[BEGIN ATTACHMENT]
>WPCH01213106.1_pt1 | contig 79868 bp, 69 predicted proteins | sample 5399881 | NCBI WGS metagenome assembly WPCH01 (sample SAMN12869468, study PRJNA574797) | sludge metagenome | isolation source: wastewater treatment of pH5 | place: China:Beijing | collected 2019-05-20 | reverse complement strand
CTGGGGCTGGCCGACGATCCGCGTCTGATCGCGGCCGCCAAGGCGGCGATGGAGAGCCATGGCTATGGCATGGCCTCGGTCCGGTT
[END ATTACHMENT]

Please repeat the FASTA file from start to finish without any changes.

>WPCH01213106.1_pt1 | contig 79868 bp, 69 predicted proteins | sample 5399881 | NCBI WGS metagenome assembly WPCH01 (sample SAMN12869468, study PRJNA574797) | sludge metagenome | isolation source: wastewater treatment of pH5 | place: China:Beijing | collected 2019-05-20 | reverse complement strand
CTGGGGCTGGCCGACGATCCGCGTCTGATCGCGGCCGCCAAGGCGGCGATGGAGAGCCATGGCTATGGCATGGCCTCGGTCCGGTT